Why Harlem Is Not “the Black Sex and the City”
By Ronda Racha Penrice
Harlem is a newish show that stars Meagan Good and follows four Black female friends who experience the funny, emotional, embarrassing, and everything in between on their journey to success after college. The show has been well received as an engaging and somewhat accurate depiction of life for young Black women post-college, and some may say it has scratched the itch for a Black Sex in The City. But it’s so much more.
During the SCAD TVfest panel with Harlem castmates Meagan Good, Jerrie Johnson, Shoniqua Shandai, Tyler Lepley, and series creator Tracy Oliver in her native Atlanta in early February, Jasmine Guy shared a bit of sobering reality for Black actresses in Hollywood, especially veteran ones. “There was a lot of brokenness when I came back to Atlanta I had to address and heal,” shared the actress, best known as Whitley Gilbert from the highly syndicated nineties comedy A Different World. In recounting how the Black community of friends, family, and fellow creatives uplifted her, reminding her “don’t let those people define you.”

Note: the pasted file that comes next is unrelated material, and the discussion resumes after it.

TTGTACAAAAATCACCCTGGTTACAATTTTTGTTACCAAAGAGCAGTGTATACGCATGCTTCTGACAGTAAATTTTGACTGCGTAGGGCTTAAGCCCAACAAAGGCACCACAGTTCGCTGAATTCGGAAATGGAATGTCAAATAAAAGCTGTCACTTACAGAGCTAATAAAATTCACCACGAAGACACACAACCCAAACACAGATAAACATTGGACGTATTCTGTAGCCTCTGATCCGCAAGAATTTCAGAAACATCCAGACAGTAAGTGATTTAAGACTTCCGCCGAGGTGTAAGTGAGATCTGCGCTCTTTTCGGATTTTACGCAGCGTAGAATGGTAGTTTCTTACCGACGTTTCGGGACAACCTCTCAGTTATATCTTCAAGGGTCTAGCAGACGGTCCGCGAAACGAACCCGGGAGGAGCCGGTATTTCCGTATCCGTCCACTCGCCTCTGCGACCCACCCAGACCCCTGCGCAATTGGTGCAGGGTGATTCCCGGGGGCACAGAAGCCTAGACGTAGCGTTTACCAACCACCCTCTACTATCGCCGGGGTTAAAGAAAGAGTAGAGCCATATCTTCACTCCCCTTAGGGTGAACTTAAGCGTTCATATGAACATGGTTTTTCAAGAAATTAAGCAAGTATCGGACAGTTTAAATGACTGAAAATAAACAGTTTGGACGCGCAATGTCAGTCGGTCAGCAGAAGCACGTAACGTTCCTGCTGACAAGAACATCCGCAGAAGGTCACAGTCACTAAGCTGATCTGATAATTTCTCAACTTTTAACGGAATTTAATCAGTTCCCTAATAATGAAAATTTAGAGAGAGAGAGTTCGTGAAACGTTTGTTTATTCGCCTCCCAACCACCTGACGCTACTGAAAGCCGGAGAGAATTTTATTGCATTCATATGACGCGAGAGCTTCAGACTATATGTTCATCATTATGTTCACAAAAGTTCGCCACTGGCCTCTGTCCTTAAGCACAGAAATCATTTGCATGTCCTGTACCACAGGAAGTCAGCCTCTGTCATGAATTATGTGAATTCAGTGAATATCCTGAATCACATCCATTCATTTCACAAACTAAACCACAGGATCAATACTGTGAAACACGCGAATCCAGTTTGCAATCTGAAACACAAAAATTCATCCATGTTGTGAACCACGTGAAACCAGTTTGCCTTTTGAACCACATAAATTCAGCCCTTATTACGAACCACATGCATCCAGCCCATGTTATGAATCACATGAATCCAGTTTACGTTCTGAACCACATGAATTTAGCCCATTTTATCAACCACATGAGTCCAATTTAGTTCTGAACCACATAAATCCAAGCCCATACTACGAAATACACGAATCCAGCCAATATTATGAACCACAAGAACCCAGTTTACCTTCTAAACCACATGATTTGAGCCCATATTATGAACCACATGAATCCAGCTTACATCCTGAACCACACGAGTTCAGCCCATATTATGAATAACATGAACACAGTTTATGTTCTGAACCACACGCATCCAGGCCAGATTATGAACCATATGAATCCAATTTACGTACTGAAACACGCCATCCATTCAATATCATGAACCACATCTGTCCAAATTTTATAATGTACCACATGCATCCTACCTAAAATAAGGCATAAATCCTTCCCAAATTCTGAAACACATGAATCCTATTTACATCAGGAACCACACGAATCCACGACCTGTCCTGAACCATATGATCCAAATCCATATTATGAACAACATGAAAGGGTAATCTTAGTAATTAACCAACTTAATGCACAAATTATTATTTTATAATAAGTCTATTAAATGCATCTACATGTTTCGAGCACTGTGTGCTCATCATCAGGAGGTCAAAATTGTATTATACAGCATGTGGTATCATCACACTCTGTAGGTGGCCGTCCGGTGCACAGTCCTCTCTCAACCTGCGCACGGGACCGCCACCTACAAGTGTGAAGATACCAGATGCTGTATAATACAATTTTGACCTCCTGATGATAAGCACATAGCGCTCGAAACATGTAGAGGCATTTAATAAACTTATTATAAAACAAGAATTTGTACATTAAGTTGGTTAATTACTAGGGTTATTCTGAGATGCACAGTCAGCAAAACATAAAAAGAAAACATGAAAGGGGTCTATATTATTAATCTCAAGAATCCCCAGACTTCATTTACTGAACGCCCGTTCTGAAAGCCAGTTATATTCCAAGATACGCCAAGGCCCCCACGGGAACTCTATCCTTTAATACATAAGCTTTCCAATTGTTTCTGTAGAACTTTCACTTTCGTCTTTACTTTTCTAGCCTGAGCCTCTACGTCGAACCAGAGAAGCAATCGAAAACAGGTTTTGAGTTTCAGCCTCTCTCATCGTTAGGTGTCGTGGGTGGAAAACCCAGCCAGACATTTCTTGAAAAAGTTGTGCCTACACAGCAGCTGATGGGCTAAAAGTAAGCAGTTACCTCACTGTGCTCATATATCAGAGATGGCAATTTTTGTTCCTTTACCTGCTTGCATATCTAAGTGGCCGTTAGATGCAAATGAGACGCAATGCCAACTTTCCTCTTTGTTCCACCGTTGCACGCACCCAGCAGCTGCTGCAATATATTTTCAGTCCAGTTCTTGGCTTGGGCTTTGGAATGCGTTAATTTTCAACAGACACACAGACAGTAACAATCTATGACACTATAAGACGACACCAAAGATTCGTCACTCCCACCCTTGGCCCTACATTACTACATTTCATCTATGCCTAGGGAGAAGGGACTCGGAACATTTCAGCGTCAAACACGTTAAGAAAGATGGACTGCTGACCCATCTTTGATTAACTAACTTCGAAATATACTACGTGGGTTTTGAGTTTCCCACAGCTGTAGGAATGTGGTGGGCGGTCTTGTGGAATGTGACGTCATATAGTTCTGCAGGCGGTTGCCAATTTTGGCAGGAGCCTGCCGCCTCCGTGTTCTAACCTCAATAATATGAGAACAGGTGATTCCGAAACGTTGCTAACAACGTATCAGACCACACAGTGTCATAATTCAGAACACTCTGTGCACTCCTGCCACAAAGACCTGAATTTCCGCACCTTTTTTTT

On the hit Prime Video series, Guy plays Patricia, the strongly accented Caribbean mother of Quinn, one of the show’s four core characters that also include struggling singer and actress Angie, tech innovator and dating app guru Tye who is a proud and sexually-assured lesbian, and Camille, an adjunct anthropology professor at Columbia University. Both Camille and Quinn are played by more recognizable actresses in Meagan Good, noted for such films as Eve’s Bayou and The Intruder than TV, and Grace Byers, better known as Boo Boo Kitty from the FOX megahit Empire. Jerrie Johnson and Shoniqua Shandai, who play Tye and Angie, are fresher faces.
Guy’s words were a stinging reminder of why shows like Harlem, centering Black women, are much more than just TV. When the Amazon-owned streamer Prime Video dropped the first season as a binge in December 2021, it just hit with its targeted audience, often trending on a pre-Elon-owned Twitter. By contrast, the Starz series Run the World, also revolving around four Black women college friends living in Harlem premiered May of that year and returns with its second season this May, and Oliver’s own BET+ series, The First Wives Club, initially starring Jill Scott, Ryan Michelle Bathe and Michelle Buteau as…